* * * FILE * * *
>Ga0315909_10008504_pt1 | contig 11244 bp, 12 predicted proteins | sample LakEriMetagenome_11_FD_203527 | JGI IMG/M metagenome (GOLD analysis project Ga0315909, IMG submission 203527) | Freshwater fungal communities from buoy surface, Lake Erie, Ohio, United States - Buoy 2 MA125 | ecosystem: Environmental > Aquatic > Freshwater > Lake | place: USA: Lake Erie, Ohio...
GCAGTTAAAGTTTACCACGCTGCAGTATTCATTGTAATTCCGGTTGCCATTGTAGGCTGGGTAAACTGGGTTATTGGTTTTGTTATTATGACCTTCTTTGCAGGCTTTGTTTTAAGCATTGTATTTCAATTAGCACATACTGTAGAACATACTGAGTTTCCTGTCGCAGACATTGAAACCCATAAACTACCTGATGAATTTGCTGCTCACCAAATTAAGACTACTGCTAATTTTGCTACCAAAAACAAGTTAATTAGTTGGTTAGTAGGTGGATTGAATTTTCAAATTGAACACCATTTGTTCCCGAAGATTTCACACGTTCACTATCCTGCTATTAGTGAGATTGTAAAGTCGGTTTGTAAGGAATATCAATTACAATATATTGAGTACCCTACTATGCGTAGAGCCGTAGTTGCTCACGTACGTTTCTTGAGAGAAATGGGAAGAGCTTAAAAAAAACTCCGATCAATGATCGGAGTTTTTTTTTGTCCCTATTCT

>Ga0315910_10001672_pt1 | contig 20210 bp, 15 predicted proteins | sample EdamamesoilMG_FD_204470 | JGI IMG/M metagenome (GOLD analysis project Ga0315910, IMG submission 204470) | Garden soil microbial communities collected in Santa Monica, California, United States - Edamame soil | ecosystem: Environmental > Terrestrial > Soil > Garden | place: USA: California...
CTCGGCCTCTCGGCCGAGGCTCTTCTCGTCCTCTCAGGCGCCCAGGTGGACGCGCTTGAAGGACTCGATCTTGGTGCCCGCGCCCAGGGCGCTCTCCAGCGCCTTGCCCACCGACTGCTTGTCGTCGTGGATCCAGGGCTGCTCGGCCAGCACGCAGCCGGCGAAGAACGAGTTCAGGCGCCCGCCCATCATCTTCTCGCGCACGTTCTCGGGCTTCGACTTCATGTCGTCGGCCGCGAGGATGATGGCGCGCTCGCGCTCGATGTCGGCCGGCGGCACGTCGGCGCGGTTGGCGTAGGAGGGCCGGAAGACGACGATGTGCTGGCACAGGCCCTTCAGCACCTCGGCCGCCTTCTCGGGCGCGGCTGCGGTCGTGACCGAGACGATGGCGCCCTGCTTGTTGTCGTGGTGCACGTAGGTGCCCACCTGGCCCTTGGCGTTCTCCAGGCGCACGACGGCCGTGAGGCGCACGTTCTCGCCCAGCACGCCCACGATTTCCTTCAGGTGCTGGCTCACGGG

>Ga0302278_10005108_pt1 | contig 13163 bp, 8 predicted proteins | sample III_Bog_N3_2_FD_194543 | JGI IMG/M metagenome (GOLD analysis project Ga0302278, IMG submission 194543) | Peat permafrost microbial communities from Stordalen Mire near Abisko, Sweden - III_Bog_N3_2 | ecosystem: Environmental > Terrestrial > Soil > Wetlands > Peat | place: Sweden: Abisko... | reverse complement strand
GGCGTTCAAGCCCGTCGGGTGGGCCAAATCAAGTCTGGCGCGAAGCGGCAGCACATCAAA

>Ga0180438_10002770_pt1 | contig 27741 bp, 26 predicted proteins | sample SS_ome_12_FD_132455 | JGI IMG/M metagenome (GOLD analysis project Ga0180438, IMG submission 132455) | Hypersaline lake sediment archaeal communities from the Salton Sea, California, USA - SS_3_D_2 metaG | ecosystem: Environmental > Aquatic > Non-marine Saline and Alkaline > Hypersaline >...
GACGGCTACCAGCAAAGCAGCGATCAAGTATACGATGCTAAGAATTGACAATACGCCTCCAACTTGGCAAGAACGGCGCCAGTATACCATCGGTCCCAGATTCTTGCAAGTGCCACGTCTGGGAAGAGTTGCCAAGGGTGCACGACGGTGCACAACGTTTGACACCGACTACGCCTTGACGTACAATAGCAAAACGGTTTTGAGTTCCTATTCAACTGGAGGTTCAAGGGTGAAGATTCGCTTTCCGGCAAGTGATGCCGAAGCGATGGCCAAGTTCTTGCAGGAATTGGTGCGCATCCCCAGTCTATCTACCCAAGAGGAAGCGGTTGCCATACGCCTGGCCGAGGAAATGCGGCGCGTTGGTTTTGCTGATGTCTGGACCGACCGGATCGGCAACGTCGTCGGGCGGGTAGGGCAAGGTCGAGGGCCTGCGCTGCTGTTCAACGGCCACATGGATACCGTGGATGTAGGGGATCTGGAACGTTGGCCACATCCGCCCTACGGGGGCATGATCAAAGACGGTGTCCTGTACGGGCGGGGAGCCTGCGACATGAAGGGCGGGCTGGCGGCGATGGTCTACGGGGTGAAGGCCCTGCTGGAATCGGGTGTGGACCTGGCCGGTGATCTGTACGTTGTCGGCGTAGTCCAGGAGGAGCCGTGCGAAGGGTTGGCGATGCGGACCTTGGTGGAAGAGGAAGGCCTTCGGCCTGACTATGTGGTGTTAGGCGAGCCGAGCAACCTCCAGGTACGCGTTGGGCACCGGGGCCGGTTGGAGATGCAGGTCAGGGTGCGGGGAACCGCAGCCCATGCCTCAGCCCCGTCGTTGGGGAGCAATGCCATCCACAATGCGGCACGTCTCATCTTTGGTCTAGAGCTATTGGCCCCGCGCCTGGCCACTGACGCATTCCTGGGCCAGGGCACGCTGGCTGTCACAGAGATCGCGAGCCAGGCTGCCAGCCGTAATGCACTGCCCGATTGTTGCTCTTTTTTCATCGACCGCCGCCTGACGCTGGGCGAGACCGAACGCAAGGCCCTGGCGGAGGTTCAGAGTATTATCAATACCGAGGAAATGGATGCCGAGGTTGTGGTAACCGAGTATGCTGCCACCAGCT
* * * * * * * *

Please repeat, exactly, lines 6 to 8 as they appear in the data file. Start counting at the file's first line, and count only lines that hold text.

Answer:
GGCGTTCAAGCCCGTCGGGTGGGCCAAATCAAGTCTGGCGCGAAGCGGCAGCACATCAAA

>Ga0180438_10002770_pt1 | contig 27741 bp, 26 predicted proteins | sample SS_ome_12_FD_132455 | JGI IMG/M metagenome (GOLD analysis project Ga0180438, IMG submission 132455) | Hypersaline lake sediment archaeal communities from the Salton Sea, California, USA - SS_3_D_2 metaG | ecosystem: Environmental > Aquatic > Non-marine Saline and Alkaline > Hypersaline >...
GACGGCTACCAGCAAAGCAGCGATCAAGTATACGATGCTAAGAATTGACAATACGCCTCCAACTTGGCAAGAACGGCGCCAGTATACCATCGGTCCCAGATTCTTGCAAGTGCCACGTCTGGGAAGAGTTGCCAAGGGTGCACGACGGTGCACAACGTTTGACACCGACTACGCCTTGACGTACAATAGCAAAACGGTTTTGAGTTCCTATTCAACTGGAGGTTCAAGGGTGAAGATTCGCTTTCCGGCAAGTGATGCCGAAGCGATGGCCAAGTTCTTGCAGGAATTGGTGCGCATCCCCAGTCTATCTACCCAAGAGGAAGCGGTTGCCATACGCCTGGCCGAGGAAATGCGGCGCGTTGGTTTTGCTGATGTCTGGACCGACCGGATCGGCAACGTCGTCGGGCGGGTAGGGCAAGGTCGAGGGCCTGCGCTGCTGTTCAACGGCCACATGGATACCGTGGATGTAGGGGATCTGGAACGTTGGCCACATCCGCCCTACGGGGGCATGATCAAAGACGGTGTCCTGTACGGGCGGGGAGCCTGCGACATGAAGGGCGGGCTGGCGGCGATGGTCTACGGGGTGAAGGCCCTGCTGGAATCGGGTGTGGACCTGGCCGGTGATCTGTACGTTGTCGGCGTAGTCCAGGAGGAGCCGTGCGAAGGGTTGGCGATGCGGACCTTGGTGGAAGAGGAAGGCCTTCGGCCTGACTATGTGGTGTTAGGCGAGCCGAGCAACCTCCAGGTACGCGTTGGGCACCGGGGCCGGTTGGAGATGCAGGTCAGGGTGCGGGGAACCGCAGCCCATGCCTCAGCCCCGTCGTTGGGGAGCAATGCCATCCACAATGCGGCACGTCTCATCTTTGGTCTAGAGCTATTGGCCCCGCGCCTGGCCACTGACGCATTCCTGGGCCAGGGCACGCTGGCTGTCACAGAGATCGCGAGCCAGGCTGCCAGCCGTAATGCACTGCCCGATTGTTGCTCTTTTTTCATCGACCGCCGCCTGACGCTGGGCGAGACCGAACGCAAGGCCCTGGCGGAGGTTCAGAGTATTATCAATACCGAGGAAATGGATGCCGAGGTTGTGGTAACCGAGTATGCTGCCACCAGCT